Tesla chief executive Elon Musk sold $6.9 billion of his shares in the electric car maker, his biggest sale on record, saying he needs cash in case he is forced to proceed with his aborted deal to buy Twitter.
“In the [hopefully unlikely] event that Twitter forces this deal to close *and* some equity partners don’t come through, it is important to avoid an emergency sale of Tesla stock,” the world's richest person tweeted on Tuesday night, after the sales were disclosed in a series of regulatory filings.
Asked by followers if he was done selling and whether he would buy Tesla stock again if the $44 billion deal did not close, Mr Musk, 51, said “yes”.
The billionaire offloaded about 7.92 million shares on August 5, according to the new filings.
The sale comes only four months after he said he had no further plans to sell Tesla shares after disposing of $8.5bn of stock in the wake of his initial offer to buy Twitter.
Since then, Tesla’s shares have rebounded from lows reached in May, benefiting from broader gains in US equities.
“He certainly is clarifying that he is cashing up for Twitter,” said Charu Chanana, strategist at Saxo Capital Markets in Singapore.
“The timing of the sale — just ahead of the US CPI [consumer price index] release — does say something though. The bear market rally has started to falter, and further repricing of Fed expectations could mean more pain for equities ahead, especially in tech.”
Tesla shares have risen about 35 per cent from recent lows reached in May, although are still down by about 20 per cent this year.
The electric car maker's market fortunes have been tied to those of the Twitter deal since Mr Musk made his surprise overture earlier this year.
Mr Musk last month said he was terminating the agreement to buy the social network, where he has more than 102 million followers, and take it private, claiming the company has made “misleading representations” over the number of spam bots on the service.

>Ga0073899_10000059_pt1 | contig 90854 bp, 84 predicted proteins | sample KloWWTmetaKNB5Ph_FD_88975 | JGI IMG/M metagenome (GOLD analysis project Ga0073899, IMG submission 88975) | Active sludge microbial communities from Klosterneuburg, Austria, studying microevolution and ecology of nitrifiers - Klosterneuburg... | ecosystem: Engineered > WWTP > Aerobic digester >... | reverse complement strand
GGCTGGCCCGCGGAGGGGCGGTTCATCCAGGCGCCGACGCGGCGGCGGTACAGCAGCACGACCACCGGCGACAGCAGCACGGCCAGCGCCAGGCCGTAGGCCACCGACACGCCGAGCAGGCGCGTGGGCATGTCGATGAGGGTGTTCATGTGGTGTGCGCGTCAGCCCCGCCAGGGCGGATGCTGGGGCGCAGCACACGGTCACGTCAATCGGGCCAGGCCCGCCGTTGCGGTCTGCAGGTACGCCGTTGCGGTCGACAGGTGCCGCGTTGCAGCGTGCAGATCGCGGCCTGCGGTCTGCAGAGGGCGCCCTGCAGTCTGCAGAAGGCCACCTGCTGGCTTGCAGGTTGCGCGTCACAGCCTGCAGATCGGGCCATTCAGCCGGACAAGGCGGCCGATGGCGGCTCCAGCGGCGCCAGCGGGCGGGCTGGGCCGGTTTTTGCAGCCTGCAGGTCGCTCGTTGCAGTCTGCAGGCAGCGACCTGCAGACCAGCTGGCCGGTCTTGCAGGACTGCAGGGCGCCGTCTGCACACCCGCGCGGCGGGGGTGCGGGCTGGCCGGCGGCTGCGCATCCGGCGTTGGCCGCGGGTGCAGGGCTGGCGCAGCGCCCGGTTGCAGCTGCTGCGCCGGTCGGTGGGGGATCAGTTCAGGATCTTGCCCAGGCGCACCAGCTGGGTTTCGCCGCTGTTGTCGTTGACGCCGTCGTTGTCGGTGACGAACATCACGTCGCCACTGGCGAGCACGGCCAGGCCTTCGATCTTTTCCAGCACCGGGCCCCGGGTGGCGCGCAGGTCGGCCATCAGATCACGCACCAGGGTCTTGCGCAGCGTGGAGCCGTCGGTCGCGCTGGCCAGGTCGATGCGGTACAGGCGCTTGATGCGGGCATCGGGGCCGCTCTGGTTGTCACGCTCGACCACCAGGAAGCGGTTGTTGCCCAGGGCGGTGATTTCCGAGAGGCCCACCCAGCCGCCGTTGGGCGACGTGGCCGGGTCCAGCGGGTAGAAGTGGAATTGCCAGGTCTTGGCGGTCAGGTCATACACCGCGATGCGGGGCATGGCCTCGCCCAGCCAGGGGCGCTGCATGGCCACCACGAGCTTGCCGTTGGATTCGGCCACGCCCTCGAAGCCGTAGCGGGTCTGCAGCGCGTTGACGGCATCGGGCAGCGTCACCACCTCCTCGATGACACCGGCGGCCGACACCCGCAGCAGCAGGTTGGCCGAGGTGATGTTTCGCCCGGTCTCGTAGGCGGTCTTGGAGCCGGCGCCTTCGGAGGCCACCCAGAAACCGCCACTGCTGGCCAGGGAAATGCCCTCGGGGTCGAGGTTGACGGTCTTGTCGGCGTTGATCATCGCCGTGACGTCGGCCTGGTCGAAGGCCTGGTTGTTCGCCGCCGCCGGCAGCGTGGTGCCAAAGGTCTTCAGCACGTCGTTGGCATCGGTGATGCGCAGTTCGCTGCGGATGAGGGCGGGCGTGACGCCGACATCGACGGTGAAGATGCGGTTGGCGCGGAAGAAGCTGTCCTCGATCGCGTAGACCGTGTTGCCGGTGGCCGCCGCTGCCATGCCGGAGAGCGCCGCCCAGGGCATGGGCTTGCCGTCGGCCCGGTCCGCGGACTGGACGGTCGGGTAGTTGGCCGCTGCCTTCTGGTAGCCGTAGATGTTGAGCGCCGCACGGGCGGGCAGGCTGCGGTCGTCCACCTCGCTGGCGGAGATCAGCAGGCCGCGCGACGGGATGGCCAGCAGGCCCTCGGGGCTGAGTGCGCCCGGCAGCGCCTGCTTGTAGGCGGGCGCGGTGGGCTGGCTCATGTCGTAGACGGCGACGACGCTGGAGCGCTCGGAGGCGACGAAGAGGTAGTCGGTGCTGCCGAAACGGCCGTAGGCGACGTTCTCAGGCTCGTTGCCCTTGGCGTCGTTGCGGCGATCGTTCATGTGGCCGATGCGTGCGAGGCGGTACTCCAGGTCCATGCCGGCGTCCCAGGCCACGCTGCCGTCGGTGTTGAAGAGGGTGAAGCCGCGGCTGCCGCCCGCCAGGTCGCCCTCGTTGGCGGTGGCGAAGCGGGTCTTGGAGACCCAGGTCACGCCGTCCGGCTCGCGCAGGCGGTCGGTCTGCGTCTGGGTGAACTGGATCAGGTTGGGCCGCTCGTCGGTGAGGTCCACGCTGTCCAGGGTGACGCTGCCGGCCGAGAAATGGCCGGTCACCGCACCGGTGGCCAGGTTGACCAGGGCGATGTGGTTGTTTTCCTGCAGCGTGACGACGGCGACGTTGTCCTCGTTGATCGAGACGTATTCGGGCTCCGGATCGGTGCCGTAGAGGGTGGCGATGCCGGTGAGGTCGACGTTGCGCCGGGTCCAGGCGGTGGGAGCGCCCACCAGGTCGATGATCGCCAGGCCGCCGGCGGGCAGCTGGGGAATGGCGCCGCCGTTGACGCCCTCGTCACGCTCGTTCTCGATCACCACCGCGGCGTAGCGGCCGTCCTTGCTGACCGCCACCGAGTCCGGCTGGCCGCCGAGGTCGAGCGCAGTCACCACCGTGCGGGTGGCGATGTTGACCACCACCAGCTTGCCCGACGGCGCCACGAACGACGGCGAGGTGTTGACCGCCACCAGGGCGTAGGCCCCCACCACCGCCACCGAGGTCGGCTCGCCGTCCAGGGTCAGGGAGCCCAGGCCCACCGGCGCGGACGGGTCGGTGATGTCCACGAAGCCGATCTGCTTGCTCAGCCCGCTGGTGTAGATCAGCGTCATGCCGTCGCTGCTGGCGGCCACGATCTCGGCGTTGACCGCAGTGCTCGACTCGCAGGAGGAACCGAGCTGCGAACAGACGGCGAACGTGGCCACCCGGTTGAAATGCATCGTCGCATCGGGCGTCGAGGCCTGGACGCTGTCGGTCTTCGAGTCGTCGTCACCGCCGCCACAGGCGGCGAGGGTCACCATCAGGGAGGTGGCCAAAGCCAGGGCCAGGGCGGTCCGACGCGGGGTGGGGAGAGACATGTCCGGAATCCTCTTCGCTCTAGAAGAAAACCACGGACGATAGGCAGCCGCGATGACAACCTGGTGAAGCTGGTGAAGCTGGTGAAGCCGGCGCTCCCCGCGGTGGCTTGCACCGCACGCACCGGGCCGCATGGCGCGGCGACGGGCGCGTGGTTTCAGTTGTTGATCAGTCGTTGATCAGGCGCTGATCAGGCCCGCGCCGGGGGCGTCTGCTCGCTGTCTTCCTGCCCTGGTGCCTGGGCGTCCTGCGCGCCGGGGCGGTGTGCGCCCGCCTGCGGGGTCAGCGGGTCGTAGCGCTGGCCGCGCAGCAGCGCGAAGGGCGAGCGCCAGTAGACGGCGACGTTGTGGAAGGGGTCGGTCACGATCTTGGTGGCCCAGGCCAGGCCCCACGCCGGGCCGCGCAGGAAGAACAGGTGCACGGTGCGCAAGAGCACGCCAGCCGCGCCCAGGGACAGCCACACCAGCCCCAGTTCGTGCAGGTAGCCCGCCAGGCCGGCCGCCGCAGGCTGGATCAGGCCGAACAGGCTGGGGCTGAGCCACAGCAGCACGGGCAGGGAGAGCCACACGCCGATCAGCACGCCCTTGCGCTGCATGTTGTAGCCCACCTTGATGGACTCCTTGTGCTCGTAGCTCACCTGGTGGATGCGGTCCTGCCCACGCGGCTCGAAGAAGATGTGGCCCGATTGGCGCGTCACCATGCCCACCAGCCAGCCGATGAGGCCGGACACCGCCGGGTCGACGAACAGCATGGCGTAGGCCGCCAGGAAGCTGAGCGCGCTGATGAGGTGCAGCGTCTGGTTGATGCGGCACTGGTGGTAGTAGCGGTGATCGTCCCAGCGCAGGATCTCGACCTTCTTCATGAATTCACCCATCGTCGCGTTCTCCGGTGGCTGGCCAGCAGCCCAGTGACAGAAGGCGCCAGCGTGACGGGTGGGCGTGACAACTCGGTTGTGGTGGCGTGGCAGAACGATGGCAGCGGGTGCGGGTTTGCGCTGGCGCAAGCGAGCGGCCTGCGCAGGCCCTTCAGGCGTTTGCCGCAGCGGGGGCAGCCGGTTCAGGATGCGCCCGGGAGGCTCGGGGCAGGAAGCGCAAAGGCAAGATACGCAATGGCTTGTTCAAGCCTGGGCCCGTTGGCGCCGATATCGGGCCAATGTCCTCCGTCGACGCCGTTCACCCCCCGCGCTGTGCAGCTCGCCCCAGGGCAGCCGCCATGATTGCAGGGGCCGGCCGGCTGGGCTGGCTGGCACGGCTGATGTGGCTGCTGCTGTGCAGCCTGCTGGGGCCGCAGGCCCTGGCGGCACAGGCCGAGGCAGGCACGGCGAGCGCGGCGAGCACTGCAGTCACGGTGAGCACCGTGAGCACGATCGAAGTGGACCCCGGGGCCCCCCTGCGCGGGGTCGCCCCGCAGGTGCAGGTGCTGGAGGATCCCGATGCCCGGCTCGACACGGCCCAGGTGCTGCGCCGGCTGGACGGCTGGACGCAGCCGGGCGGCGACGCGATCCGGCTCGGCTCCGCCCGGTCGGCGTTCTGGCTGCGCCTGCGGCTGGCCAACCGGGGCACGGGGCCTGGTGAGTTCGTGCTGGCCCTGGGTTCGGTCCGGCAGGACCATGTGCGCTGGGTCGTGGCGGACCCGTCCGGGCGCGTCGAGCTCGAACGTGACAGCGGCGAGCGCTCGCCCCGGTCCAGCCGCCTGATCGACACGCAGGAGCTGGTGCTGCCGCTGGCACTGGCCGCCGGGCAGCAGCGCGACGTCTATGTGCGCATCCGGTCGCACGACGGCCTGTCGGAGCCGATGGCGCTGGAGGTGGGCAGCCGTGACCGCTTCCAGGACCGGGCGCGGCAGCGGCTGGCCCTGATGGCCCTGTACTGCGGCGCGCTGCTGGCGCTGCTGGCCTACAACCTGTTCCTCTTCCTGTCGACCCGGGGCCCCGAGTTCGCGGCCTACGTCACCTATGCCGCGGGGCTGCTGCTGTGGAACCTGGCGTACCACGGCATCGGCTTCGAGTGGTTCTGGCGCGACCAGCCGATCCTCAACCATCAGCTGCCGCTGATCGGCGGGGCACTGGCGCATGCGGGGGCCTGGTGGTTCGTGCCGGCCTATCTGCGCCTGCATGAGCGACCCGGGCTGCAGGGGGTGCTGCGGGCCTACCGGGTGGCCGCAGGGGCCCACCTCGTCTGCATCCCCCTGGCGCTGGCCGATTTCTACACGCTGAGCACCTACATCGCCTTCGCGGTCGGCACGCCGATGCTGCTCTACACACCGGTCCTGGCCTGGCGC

Twitter has since sued to force Mr Musk to close the deal, and a trial in the Delaware Chancery Court has been set for October.
In May, Mr Musk dropped plans to partially fund the purchase with a margin loan tied to his Tesla stake and increased the size of the equity component of the deal to $33.5bn.
He had previously announced that he secured $7.1bn of equity commitments from investors such as billionaire Larry Ellison, Sequoia Capital and Binance.
In his tweets on Tuesday, Mr Musk said the sale of shares was also a contingency measure in the event those private investors did not come through.
At the weekend, Musk tweeted that if Twitter provided its method of sampling accounts to determine the number of bots and how they are confirmed to be real, “the deal should proceed on original terms”.
The Twitter deal included a provision that if it fell apart, the party breaking the agreement would pay a termination fee of $1bn, under certain circumstances.
Legal experts have debated whether the conflict over spam bots is enough to allow Mr Musk to walk away from the deal.
“I will put the odds at 75 per cent that he is buying Twitter. I’m shocked,” said Gene Munster, a former technology analyst who is now a managing partner at venture capital company Loup Ventures.
“This is going to be a headwind for Tesla in the near term. In the long term, all that matters is deliveries and gross margin.”
Mr Musk has now sold about $32bn worth of stock in Tesla over the past 10 months.
The disposals began in November after Mr Musk polled Twitter users on whether he should trim his stake in the platform. He now owns 14.84 per cent of Tesla, leaving him still by far the largest stakeholder.